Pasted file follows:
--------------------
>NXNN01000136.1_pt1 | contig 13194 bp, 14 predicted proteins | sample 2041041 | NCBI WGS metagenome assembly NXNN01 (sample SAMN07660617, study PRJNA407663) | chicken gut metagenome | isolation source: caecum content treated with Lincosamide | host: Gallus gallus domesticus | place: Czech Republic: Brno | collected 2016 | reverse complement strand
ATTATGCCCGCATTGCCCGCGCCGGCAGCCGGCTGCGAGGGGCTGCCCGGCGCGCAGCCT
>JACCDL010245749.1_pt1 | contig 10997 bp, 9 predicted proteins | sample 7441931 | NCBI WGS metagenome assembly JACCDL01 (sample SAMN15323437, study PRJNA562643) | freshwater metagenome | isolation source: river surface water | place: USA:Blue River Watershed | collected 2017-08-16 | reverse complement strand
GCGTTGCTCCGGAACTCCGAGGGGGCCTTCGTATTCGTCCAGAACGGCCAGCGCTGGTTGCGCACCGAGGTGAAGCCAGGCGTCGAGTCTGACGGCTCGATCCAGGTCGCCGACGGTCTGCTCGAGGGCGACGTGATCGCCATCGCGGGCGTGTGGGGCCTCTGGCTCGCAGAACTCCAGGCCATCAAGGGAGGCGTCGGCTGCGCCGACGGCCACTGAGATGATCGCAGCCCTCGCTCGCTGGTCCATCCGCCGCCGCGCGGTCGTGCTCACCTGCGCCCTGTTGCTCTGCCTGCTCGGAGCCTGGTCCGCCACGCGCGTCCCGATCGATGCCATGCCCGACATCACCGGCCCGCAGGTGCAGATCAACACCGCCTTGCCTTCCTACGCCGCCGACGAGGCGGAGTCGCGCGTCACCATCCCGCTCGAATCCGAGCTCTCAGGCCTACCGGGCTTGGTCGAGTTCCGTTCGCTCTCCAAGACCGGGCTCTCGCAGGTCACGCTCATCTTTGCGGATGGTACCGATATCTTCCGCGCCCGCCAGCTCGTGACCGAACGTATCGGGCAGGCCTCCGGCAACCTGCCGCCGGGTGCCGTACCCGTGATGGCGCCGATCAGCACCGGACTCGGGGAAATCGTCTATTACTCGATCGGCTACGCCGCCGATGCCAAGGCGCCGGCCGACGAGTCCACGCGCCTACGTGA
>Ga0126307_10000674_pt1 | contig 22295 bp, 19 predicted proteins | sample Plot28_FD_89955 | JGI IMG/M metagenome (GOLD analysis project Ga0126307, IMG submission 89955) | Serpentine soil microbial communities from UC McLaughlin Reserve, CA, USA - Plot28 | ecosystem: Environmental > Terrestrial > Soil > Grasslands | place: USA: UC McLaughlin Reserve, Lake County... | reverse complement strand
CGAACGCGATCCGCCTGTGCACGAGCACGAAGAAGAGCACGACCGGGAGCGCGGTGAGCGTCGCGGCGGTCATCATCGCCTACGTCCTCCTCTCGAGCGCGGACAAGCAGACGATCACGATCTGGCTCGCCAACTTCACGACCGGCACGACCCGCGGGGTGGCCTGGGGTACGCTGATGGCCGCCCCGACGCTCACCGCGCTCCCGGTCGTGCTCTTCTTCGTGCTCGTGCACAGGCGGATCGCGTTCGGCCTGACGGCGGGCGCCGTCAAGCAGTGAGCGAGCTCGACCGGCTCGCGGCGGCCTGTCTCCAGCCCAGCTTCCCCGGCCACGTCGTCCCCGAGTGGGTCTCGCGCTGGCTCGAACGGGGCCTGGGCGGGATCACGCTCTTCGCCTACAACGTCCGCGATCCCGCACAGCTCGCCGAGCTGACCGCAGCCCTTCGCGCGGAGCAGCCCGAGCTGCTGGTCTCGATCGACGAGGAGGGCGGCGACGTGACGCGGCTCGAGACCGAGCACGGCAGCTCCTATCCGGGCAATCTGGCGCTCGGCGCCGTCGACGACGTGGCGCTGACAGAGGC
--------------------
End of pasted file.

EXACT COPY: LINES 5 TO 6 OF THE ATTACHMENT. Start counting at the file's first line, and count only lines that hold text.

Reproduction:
>Ga0126307_10000674_pt1 | contig 22295 bp, 19 predicted proteins | sample Plot28_FD_89955 | JGI IMG/M metagenome (GOLD analysis project Ga0126307, IMG submission 89955) | Serpentine soil microbial communities from UC McLaughlin Reserve, CA, USA - Plot28 | ecosystem: Environmental > Terrestrial > Soil > Grasslands | place: USA: UC McLaughlin Reserve, Lake County... | reverse complement strand
CGAACGCGATCCGCCTGTGCACGAGCACGAAGAAGAGCACGACCGGGAGCGCGGTGAGCGTCGCGGCGGTCATCATCGCCTACGTCCTCCTCTCGAGCGCGGACAAGCAGACGATCACGATCTGGCTCGCCAACTTCACGACCGGCACGACCCGCGGGGTGGCCTGGGGTACGCTGATGGCCGCCCCGACGCTCACCGCGCTCCCGGTCGTGCTCTTCTTCGTGCTCGTGCACAGGCGGATCGCGTTCGGCCTGACGGCGGGCGCCGTCAAGCAGTGAGCGAGCTCGACCGGCTCGCGGCGGCCTGTCTCCAGCCCAGCTTCCCCGGCCACGTCGTCCCCGAGTGGGTCTCGCGCTGGCTCGAACGGGGCCTGGGCGGGATCACGCTCTTCGCCTACAACGTCCGCGATCCCGCACAGCTCGCCGAGCTGACCGCAGCCCTTCGCGCGGAGCAGCCCGAGCTGCTGGTCTCGATCGACGAGGAGGGCGGCGACGTGACGCGGCTCGAGACCGAGCACGGCAGCTCCTATCCGGGCAATCTGGCGCTCGGCGCCGTCGACGACGTGGCGCTGACAGAGGC